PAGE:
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Community housing chair recounts his own youth

Tall and serious, David Mitchell is the first chair of TorontoCommunity Housing to have actually grown up in one of the city’sprojects.

Tall and serious, David Mitchell is the first chair of Toronto Community Housing to have actually grown up in one of the city’s projects.

His boyhood home, Lawrence Heights, has been deemed so ugly and isolated that TCH just announced a $350-million, 20-year teardown and rebuild.

But Mitchell is not going to slag it. “It was a very enjoyable life, really,” he says of the late 1970s and early ’80s, when he lived in a three-bedroom townhouse with his mother and four brothers.

Mitchell talks about shovelling snow to save money to buy a bike at Canadian Tire. He smiles when he mentions how sharing a room and a double bed helped him learn “co-operation skills.”

The 43-year-old is both the part-time chair of TCH and the full-time superintendent of Mimico Correctional Centre. He’s spent two decades working in jails and has a law enforcer’s measured speech.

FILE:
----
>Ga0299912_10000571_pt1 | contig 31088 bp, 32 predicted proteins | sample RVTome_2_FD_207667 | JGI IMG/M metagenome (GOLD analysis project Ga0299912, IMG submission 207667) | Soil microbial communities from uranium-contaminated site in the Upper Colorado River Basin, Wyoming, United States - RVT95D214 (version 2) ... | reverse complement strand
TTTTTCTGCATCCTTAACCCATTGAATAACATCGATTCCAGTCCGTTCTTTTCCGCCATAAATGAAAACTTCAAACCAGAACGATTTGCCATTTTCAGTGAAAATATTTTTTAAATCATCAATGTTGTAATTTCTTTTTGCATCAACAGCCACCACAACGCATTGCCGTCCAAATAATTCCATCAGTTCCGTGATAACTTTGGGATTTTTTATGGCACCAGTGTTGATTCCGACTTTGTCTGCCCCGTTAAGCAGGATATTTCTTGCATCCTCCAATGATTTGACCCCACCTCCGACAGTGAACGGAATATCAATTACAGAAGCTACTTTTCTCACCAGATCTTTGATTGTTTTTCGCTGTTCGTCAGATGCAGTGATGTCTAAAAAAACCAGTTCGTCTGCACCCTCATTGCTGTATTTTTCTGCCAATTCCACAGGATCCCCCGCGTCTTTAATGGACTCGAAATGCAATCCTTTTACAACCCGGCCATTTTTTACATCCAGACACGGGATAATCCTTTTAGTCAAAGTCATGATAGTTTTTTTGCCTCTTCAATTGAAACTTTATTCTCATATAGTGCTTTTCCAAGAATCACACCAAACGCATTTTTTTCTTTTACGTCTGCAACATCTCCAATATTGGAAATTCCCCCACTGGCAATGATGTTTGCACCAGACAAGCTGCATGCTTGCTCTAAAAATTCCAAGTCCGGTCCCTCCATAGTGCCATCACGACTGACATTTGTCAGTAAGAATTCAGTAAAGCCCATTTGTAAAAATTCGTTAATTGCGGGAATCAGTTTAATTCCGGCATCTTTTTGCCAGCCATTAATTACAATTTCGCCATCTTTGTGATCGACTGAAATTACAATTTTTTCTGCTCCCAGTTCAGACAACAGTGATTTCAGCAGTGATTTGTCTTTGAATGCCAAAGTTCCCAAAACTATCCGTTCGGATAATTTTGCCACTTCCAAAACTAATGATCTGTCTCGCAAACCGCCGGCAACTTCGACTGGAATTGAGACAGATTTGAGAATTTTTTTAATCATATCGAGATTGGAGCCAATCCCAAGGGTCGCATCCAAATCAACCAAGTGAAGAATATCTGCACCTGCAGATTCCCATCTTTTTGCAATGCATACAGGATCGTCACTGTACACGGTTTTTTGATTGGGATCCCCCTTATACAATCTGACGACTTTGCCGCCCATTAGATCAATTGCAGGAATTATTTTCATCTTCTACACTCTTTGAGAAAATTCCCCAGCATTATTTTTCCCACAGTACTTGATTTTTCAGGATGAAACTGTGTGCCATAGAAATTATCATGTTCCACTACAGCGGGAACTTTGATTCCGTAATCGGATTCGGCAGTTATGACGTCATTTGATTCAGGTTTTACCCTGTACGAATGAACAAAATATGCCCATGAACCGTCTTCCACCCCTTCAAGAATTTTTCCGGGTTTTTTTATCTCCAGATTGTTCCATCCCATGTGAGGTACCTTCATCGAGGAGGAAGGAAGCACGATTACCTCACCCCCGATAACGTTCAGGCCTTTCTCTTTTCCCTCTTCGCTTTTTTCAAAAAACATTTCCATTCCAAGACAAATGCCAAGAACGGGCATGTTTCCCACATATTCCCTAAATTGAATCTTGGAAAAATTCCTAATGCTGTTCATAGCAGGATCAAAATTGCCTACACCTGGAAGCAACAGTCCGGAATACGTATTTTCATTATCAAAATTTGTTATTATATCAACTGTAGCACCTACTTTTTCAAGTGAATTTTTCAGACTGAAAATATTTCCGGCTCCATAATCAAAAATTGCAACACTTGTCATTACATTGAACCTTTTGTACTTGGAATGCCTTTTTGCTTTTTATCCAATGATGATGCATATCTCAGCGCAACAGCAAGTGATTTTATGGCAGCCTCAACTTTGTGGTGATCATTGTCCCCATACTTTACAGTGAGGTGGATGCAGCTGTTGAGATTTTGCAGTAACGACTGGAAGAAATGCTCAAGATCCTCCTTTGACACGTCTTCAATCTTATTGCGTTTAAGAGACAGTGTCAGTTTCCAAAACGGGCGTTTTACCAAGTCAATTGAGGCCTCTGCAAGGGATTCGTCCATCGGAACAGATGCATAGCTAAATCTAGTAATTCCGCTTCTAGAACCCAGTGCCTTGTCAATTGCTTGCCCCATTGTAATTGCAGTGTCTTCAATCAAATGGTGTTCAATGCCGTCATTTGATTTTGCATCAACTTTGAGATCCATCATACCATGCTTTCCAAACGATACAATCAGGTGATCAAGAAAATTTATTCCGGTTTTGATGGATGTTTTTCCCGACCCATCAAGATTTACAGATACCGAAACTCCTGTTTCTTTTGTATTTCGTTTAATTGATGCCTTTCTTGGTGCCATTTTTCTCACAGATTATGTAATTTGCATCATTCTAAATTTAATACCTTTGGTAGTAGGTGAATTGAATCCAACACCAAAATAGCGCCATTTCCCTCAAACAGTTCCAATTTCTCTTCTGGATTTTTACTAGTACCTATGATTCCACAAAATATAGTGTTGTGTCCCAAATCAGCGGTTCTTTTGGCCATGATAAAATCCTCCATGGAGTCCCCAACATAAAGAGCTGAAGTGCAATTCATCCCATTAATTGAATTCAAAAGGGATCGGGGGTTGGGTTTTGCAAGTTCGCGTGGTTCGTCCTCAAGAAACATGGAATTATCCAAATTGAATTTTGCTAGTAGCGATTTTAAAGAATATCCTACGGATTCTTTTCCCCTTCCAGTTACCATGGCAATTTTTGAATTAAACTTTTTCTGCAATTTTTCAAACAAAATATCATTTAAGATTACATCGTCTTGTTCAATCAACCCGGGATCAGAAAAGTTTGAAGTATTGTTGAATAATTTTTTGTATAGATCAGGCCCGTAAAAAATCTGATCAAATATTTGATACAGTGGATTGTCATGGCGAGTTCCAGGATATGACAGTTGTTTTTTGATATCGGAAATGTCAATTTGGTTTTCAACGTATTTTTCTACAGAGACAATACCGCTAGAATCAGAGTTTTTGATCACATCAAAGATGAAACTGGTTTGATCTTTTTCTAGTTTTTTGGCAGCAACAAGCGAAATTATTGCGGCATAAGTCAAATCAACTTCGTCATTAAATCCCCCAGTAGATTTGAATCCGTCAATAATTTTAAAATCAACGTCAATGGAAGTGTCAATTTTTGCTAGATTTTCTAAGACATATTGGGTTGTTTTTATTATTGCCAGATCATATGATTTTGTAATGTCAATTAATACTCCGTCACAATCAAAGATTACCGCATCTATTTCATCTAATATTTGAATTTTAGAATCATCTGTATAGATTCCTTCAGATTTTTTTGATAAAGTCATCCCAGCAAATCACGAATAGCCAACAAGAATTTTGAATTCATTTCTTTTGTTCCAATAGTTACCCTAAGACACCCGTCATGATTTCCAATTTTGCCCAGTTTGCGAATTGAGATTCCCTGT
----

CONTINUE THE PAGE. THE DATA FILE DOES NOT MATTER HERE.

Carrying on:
Born in England, Mitchell moved to Canada with his parents when he was six, the oldest of his brothers.

For a while, the family lived in apartments and houses near the Don Mills “Peanut Plaza.” When he was nine, his parents split up as his mother was pregnant with her fifth son.

They moved to Lawrence Heights, and by high school, the differences between Mitchell’s area and the surrounding neighbourhoods started to become obvious, as his peers began to drop out of high school, get pregnant, or have run-ins with the law.

Mitchell credits his own will to stay on the straight and narrow to his Jamaican mother, who brought all of her sons to Seventh Day Adventist church, and who instilled her oldest with a sense of responsibility.

“There’s a likelihood that if I had ended up in the criminal justice system as a client ... that my brothers may have ended up there as well,” says Mitchell, who worked as a maid during high school.